Plat No. 631-02-011
Bratenahl Development Corporation (BDC) hired Nicholas Satterlee Associates, an architectural firm based in Washington, D.C., to design Bratenahl Place. Nicholas Satterlee was married to villager Meacham Hitchcock’s sister, a connection that underscored his suitability for the project.
BDC’s high-rise complex was to be apartment living at its finest. The plan created by Satterlee featured two 16-story lakefront towers containing 90 suites each to be sold as condominiums. A third 16-story tower resembling the condominiums would be located to the rear and provide 180 units for rental.
BDC hired the Hunkin-Conkey Construction Co. as the general contractor. The Lake Shore Country club was razed in early 1965 with the construction of One and Two Bratenahl Place to start in 1966. BDC decided to build only one of the condominium towers in the first phase.
Construction of the two Bratenahl Place towers was completed in the summer of 1967. The two daily Cleveland newspapers hailed the achievement for having brought a “new flavor of sophistication to the Cleveland scene.”
Building One offered a Beauty Salon and Gourmet shop plus a gas station in the underground garage. A restaurant was located off the lobby with French cuisine dominating the menu. The restaurant manager, Jean Veluz, a Swiss and master of several languages, came from the Ritz-Carlton in Montreal. The restaurant was open to both building residents and on an invitational membership arrangement for non-residents.
Two Bratenahl Place, half as big as One Bratenahl Place, would be the first high-rise condominium in Ohio. Included were easements for the use of tennis courts, a swimming pool, and other amenities for use by residents of either building. Adjoining the large lobby was a dance floor on one side with a formal library/living room on the other.
The cost of construction of both high-rises had skyrocketed from an estimated $9.8 million to $17.8 million. BDC filed a lawsuit in 1968 seeking damages of $6.5 million from the Hunkin-Conkey Construction Co. Hunkin-Conkey countersued for $2.1 million. In 1971, after a nine-week court battle, a jury returned a verdict that favored Hunkin-Conkey by $700,000.
Adding to BDC’s financial woes, the selling of “New Bratenahl” turned out to be an uphill battle. The high-rise apartments and townhomes recommended by all the experts were ahead of their time. No matter how luxurious its appointments and how beautiful the urban-style setting, residences were not easily marketed at the height of America’s love affair with suburbia.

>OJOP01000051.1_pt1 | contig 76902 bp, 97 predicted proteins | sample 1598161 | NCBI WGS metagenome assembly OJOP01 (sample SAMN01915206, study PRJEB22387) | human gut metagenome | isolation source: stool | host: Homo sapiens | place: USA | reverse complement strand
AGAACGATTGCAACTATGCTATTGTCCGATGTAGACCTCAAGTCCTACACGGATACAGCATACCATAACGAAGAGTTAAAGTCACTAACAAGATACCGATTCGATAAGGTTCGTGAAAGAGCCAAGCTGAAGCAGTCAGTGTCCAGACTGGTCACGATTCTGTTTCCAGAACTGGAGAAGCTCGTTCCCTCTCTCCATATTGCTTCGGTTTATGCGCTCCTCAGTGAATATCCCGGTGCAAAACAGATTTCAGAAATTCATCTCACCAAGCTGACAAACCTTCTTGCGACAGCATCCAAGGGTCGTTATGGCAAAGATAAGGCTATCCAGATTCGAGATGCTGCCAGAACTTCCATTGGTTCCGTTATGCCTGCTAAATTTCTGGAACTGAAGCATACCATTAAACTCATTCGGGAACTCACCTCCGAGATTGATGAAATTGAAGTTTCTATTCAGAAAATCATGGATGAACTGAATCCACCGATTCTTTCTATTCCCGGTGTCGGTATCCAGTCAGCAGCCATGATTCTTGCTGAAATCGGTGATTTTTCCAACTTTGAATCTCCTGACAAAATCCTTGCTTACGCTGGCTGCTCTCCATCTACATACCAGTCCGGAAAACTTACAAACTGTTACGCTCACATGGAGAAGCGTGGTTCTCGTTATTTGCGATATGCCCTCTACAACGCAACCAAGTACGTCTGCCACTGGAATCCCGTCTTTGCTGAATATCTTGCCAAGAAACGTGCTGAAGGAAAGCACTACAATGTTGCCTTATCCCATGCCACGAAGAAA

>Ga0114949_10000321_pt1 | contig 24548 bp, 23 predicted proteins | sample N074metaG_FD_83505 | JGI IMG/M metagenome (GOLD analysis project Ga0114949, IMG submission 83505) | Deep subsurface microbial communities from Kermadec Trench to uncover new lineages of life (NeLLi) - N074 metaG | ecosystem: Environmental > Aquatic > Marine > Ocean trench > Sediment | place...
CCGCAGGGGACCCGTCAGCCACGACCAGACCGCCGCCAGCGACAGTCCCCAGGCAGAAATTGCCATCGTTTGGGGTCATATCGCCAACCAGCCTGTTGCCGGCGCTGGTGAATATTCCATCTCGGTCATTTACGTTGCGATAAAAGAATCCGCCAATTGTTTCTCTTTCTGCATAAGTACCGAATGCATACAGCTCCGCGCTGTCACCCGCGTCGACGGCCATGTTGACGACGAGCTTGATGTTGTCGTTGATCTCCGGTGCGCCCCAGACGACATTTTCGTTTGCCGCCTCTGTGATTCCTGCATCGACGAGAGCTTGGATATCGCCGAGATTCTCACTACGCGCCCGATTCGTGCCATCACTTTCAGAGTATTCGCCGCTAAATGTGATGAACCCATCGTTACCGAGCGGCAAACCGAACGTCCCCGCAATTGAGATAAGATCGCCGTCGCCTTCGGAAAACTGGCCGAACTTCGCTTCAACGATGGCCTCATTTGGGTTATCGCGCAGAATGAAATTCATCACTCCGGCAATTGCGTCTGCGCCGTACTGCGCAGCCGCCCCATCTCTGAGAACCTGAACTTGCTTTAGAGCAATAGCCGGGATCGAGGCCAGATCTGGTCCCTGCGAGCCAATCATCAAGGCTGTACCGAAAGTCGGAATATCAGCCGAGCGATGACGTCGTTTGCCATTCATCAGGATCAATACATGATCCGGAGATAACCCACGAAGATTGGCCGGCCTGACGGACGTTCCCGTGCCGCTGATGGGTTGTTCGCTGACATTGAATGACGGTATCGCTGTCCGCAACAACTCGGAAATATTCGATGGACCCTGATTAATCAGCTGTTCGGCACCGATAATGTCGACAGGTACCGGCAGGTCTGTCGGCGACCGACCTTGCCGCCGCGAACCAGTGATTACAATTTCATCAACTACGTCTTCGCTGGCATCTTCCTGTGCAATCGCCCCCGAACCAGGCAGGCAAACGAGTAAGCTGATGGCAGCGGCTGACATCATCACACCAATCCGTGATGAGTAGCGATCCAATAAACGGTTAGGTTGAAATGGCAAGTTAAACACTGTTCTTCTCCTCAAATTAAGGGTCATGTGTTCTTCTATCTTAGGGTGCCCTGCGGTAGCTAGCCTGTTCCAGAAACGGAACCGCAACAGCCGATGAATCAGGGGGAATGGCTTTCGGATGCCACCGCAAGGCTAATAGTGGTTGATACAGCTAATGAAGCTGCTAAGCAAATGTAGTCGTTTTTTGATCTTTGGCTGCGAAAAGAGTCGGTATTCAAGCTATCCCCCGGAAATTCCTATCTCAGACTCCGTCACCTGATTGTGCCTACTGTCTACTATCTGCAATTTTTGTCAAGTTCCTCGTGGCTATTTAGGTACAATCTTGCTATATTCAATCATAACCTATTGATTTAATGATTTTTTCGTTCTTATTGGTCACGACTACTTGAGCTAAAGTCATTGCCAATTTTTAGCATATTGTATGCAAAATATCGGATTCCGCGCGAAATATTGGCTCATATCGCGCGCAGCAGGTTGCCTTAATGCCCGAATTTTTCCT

The shortage of conveniences in Bratenahl made the sales job even harder, as did lingering memories of the televised images of National Guard tanks patrolling the streets of nearby Hough neighborhood in the aftermath of tensions in the summer of 1966.
The glacial progress of the sales effort prompted a reorganization of BDC’s ownership. John Dempsey withdrew from the day-to-day leadership of BDC, and Gertrude Britton became the sole pillar of financial support.
Mrs. Britton, willing and able to continue absorbing BDC’s losses, bought BDC the time it needed to fill the two towers and sell the townhomes. She even went so far as to pay for lighting Bratenahl Place’s empty apartments at night so that no one could see how many units remained vacant. Her generosity averted a possible disaster.
However, even Mrs. Britton’s stoicism had limits. On July 2, 1975, Mrs. Britton, reluctantly accepting her financial advisor’s advice, sold One Bratenahl Place to B. A. Associates Ltd., a partnership headed by Howard B. Schulman and Carl Milstein, for an amount over $5 million. The partnership immediately proceeded to convert the rental apartments into condominiums.
While the goal of making a fair return on time and monies invested had eluded BDC’s founders, the expectations of civic benefit were met, if not exceeded. Bratenahl Place proved to be the answer to most of the village’s prayers. The project boosted village revenue at a critical time, preventing tax increases and saving services.
Bratenahl Towers was responsible for an awakening of new interest in Bratenahl, and quiet dignity again reigned. Its population of movers and shakers rejuvenated Bratenahl’s image and demographics. Elegant old homes became in demand again. The ultra-modern architecture of the high-rise towers became an instant landmark.